Choosing a Journal

This is a simple, but important step. Select the journal with the audience that would be most receptive to your ideas. As a general rule, journals with a smaller number of readers often accept more manuscripts because they do not get the huge volume of submissions that journals with a large circulation get. Write a letter to the editor of the journal you have in mind. Describe your idea clearly but in a very short fashion. An outline and an abstract help, but are not essential. By the way, make sure you ask the editor to instruct you on the journal's required writing style. If the journal requires structured abstracts, make sure you get a how-to sheet. Do not, I repeat, do not correspond with more than one journal at a time. Think of it as a monogamous relationship. Writing to more than one journal about the same article is cheating.

Polish Your Manuscript

Every journal has a "Guidelines for Authors" section, usually in the beginning of each issue. Pay particular attention to the instructions about references, tables, figures, etc. Do not be afraid to ask for help. Look at the articles in the journal you are submitting to. Follow their example. Be patient and you'll get it right. Once you have written the manuscript, ask your colleagues to review it: nothing fancy on their part. Just have them look for points that need clarification or expansion or what areas need to be shortened. Even if you wrote the manuscript on the computer, check it for spelling and grammatical errors.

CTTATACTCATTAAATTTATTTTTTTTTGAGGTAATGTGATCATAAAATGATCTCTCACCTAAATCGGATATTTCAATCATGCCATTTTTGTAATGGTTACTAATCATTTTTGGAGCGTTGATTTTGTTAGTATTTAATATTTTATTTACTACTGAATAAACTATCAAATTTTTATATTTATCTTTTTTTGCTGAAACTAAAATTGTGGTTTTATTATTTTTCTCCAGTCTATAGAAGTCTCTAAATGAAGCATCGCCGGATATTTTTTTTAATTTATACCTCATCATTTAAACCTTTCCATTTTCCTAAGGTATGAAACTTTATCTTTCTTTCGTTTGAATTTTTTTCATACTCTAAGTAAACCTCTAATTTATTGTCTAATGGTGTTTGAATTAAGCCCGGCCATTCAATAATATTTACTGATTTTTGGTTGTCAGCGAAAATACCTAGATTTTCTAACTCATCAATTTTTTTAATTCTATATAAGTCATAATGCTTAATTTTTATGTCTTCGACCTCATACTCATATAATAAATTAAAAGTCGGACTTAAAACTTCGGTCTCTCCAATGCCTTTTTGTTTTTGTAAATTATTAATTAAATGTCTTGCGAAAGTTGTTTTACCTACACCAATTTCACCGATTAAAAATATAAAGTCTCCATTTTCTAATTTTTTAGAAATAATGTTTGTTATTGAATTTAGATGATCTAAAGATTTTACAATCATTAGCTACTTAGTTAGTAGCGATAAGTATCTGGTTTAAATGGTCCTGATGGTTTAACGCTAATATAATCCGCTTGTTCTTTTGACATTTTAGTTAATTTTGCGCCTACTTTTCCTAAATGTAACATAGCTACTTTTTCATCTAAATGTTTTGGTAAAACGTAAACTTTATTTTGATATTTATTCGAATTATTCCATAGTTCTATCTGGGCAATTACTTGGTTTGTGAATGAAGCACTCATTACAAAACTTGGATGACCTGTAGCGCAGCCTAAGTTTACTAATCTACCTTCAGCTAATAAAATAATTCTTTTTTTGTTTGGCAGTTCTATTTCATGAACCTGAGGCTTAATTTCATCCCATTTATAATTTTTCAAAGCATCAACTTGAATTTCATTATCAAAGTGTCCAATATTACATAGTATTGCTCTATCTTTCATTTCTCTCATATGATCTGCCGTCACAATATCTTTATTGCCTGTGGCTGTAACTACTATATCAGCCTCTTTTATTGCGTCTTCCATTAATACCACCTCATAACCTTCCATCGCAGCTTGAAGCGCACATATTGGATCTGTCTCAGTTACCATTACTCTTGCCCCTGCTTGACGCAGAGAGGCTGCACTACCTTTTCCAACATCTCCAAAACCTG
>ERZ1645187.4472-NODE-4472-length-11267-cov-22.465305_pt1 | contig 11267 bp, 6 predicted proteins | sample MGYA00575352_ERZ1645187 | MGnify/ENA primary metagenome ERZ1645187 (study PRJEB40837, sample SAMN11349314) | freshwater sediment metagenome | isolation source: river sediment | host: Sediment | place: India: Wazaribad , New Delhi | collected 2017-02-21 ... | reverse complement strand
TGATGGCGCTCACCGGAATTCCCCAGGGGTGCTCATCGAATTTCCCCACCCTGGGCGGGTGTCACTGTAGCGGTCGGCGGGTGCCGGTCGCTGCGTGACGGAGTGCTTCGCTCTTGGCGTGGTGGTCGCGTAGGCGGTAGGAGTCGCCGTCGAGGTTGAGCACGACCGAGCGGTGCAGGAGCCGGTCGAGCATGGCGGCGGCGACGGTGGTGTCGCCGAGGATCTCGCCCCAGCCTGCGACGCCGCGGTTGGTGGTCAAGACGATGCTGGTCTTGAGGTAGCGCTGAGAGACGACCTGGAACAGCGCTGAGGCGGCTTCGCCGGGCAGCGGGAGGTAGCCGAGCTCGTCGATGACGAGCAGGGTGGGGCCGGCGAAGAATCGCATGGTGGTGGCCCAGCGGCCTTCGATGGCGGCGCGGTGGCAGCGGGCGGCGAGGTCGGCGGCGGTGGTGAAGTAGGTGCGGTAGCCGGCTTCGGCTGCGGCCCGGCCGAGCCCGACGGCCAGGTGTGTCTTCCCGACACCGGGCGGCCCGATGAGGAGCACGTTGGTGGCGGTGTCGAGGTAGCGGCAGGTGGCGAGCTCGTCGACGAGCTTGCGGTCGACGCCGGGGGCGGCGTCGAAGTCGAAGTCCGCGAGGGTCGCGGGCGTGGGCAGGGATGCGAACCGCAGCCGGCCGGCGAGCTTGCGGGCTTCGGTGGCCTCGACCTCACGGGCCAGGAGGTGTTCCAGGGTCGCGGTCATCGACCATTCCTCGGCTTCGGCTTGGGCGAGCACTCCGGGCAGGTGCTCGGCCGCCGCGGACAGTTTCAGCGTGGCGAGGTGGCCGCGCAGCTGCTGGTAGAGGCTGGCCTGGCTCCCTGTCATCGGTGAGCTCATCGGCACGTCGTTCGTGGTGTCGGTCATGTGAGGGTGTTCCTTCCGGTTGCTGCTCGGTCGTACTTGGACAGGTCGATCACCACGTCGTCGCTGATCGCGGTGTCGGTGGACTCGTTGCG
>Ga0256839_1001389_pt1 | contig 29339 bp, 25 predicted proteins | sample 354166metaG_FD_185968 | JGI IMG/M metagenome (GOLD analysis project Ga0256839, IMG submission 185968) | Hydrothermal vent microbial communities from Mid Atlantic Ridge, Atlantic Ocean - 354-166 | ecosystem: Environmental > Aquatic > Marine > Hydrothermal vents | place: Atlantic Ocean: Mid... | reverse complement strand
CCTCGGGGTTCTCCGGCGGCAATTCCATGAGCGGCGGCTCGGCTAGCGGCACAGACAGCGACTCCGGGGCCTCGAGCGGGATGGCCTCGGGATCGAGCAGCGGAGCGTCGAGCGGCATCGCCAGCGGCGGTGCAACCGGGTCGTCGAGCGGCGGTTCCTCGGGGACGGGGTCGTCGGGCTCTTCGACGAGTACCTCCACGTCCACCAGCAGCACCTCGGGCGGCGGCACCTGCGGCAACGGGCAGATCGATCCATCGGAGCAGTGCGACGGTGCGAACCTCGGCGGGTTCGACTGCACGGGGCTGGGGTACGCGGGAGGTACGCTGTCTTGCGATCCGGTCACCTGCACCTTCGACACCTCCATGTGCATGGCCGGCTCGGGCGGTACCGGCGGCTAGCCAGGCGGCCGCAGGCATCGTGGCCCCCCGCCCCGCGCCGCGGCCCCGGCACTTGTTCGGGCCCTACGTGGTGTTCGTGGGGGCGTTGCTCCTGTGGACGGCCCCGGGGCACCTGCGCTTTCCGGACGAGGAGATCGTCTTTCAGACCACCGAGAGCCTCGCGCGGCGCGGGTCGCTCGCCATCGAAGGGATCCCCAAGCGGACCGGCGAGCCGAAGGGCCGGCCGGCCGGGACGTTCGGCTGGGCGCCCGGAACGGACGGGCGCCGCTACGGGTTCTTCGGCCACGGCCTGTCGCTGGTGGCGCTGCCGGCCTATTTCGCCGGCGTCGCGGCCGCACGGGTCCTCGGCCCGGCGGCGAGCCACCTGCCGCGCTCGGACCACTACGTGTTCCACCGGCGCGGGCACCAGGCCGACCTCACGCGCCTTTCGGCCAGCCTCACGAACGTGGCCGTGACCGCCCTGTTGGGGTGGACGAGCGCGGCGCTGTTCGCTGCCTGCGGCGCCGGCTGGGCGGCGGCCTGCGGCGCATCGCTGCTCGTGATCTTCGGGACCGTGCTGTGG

Now all you have to do is make the appropriate number of copies and send the entire set to the editor. Congratulations, you just submitted your first professional article.

What's Next?

Next month we discuss what happens to the manuscript once it is sent off to the editor of the journal.

With each article I encourage you to write the questions you may have, commentaries on patient care, or thoughts to share with your colleagues, to me at the following address:

Author's note: I want to let our readers know how they can order Dr. Alan Rosenthal's excellent and very interesting children's book, Show Me Where It Hurts. (Dr. Rosenthal uses a storybook to show children about chiropractic care, the subject of my last column.) In my view, teaching children about spinal health is a great public service. Show Me Where It Hurts is published by Real Life Storybooks. Northridge, CA. They can be reached by calling (818) 887-6431. Thank you for all the letters complimenting this book and asking how to order it.

Darryl Curl, DDS, DC
2330 Golden West Lane
Norco, CA 91760